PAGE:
But I’m not gonna lie. There are plenty of distractions in my day. Like when my son calls me to tell me he left his ID at home and he won’t be able to get to his off campus class without it. Or when I walk by the laundry room and the laundry shoot door is so full it won’t close. Then there is morning television, or as I call it, The Kiss Of Death. Luckily, I TiVo whatever I want to watch but occasionally I’ll flip on the news to catch the weather or something and then I’m stuck listening to clever gift ideas for your friends for Christmas and a hundred ways to cook a turkey. And before I realize it, I’ve sat engrossed for forty minutes. I also have a crazy Beagle who occasionally needs to go out so much I think she is hooking up with a cute Golden Retriever near the fence and sharing a stolen bag of treats.

Sometimes I’m surprised at how much I can get done in a day despite the distractions.

Here’s what works for me.

I have a list of all my ongoing projects with detailed steps of what needs to be done before it is ready to be sent to an agent or publisher. Some projects have thirteen or more steps – anything from writing an outline, conducting interviews, editing, researching, and filing. I just break down every little step so the chance of getting overwhelmed by the enormity of a project is reduced.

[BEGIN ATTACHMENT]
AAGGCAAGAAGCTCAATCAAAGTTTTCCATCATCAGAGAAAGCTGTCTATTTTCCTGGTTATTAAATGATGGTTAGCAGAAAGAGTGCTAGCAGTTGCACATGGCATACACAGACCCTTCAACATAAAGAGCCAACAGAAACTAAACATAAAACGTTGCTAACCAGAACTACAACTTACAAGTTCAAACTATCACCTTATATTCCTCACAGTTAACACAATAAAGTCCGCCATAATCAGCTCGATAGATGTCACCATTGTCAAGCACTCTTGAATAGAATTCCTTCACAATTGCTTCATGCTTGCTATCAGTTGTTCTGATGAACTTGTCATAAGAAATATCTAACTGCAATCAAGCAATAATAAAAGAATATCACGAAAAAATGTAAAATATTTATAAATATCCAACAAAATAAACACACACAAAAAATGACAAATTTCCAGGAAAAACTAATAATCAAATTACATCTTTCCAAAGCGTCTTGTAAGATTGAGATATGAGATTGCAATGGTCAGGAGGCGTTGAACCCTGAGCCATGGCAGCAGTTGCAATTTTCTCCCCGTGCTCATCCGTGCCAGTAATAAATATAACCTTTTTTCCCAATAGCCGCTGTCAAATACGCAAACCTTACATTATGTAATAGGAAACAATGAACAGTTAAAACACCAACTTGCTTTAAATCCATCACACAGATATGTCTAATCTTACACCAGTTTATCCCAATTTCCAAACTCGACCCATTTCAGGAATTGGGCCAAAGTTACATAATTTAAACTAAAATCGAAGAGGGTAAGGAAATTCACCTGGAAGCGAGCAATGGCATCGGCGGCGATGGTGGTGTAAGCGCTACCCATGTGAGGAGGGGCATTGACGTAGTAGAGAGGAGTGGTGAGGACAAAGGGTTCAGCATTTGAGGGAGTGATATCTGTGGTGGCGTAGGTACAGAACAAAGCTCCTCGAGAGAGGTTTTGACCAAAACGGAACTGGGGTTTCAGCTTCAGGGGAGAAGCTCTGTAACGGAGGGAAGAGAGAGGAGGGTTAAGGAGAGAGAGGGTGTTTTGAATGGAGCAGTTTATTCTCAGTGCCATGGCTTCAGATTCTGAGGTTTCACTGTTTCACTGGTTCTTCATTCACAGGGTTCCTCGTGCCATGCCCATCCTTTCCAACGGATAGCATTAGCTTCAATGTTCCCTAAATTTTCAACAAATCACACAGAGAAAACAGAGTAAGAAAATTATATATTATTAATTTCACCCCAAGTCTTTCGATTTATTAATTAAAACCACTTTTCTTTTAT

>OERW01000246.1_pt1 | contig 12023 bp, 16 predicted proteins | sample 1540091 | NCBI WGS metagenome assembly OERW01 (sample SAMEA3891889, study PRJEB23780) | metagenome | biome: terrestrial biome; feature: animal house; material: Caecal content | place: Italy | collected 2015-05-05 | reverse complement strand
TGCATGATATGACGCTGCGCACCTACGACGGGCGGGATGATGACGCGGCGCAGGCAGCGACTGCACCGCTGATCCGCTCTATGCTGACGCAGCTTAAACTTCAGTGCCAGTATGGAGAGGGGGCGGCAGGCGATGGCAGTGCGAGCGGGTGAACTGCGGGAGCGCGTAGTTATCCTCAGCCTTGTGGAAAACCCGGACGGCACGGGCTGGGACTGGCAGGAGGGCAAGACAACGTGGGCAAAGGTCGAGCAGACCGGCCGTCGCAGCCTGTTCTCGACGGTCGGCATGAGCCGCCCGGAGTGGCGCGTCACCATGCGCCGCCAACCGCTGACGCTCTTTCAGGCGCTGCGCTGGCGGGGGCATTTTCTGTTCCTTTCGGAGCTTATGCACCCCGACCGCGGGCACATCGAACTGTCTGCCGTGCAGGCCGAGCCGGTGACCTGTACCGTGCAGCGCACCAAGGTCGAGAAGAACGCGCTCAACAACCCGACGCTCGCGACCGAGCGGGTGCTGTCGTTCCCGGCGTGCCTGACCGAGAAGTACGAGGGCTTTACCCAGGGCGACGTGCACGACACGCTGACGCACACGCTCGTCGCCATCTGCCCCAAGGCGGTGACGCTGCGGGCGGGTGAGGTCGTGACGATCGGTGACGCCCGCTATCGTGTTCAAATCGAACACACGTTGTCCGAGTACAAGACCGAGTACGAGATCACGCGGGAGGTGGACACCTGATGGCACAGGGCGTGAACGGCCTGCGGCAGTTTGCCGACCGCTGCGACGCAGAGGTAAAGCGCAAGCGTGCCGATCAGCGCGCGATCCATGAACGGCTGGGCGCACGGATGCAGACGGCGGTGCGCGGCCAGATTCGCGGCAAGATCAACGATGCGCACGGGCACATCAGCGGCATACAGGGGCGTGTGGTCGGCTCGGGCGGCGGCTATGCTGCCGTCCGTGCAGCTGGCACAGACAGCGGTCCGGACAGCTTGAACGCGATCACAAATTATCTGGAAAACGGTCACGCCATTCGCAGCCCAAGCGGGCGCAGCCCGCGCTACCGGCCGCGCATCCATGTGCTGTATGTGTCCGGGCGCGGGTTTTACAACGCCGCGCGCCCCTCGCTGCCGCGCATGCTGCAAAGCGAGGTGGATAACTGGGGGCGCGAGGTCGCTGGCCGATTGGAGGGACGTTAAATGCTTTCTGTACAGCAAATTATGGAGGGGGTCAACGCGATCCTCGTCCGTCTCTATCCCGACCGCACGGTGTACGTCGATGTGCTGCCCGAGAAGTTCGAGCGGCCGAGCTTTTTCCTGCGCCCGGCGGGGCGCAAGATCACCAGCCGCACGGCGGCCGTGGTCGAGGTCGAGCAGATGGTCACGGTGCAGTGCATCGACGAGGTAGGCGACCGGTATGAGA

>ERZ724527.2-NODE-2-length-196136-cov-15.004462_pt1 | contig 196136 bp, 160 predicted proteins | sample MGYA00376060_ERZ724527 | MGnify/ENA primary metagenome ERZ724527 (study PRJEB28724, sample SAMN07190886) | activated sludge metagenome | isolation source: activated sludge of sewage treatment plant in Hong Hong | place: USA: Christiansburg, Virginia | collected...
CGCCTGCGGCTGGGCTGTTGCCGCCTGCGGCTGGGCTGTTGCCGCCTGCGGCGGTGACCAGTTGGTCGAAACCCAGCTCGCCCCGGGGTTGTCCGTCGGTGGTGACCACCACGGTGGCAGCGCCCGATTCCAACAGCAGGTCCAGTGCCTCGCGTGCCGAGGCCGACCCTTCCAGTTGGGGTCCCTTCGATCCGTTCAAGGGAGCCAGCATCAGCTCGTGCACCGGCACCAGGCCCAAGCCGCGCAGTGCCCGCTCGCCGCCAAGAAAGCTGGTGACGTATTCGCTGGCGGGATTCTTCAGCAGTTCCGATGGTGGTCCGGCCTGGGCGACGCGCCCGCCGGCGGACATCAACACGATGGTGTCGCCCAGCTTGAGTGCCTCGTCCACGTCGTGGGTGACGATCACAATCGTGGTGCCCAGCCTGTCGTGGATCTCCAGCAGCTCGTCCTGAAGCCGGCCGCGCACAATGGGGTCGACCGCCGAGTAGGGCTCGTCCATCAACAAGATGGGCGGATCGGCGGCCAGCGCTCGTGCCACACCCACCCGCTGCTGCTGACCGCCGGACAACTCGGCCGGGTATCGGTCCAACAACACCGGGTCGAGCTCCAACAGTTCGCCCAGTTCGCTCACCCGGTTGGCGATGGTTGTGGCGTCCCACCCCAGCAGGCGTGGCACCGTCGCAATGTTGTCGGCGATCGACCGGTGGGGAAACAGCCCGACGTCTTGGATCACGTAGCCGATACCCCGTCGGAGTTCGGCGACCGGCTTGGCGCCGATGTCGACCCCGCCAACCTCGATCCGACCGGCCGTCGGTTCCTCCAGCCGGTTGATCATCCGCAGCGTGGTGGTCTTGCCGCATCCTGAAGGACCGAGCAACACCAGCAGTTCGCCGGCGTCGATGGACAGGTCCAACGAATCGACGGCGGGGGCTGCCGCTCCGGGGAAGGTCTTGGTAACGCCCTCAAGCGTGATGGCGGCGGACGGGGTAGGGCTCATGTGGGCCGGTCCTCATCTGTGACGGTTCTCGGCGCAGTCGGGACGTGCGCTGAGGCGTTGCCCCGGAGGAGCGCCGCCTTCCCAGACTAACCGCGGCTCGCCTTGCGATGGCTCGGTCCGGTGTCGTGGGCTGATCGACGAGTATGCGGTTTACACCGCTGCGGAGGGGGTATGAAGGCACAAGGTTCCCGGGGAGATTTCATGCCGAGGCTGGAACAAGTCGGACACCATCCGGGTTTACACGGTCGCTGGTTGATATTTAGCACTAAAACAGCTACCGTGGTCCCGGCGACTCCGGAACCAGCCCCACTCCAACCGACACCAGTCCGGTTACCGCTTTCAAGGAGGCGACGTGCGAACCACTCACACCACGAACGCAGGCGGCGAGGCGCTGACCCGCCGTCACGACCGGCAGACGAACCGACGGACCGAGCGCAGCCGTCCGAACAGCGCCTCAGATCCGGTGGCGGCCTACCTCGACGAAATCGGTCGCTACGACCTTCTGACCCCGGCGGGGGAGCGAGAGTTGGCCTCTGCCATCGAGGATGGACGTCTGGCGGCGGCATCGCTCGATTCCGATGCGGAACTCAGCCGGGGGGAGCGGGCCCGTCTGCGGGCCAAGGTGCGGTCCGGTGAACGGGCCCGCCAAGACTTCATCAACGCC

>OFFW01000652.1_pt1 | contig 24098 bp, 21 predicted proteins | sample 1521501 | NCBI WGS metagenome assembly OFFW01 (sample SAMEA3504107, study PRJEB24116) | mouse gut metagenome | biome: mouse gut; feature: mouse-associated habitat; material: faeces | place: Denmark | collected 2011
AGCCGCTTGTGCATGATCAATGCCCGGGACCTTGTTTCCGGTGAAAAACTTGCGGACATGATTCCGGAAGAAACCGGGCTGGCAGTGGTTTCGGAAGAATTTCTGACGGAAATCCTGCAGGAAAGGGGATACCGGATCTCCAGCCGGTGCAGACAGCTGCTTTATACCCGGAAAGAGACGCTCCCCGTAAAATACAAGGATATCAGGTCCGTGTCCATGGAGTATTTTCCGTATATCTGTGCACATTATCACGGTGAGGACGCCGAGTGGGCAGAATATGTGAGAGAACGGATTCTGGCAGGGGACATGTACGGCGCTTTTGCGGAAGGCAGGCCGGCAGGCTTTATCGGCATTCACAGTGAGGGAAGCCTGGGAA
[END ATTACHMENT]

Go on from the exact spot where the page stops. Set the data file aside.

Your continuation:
Then, all projects get what I like to call a “soft deadline”. I don’t know about you but deadlines, even soft ones, seem to work for motivating me and keeping me on track and slightly less scattered. I need to see that there is something pressing. The only projects I don’t use a deadline for would be my article work. I query and if I get the green light, then I add an actual deadline (no longer soft) to my calendar.

By now all projects have a home. A nice, comfortable, warm place to put their heads at night. Be it a file folder, color coded, or a three-ring binder – or both. Sometimes I keep first drafts and my outline notes in a file folder and the research in the three-ring binder. All the projects deserve to have a home to live in – and it makes for a neater desk, easier organizing, better filing, and an overall feeling of joy and peace and goodwill towards all.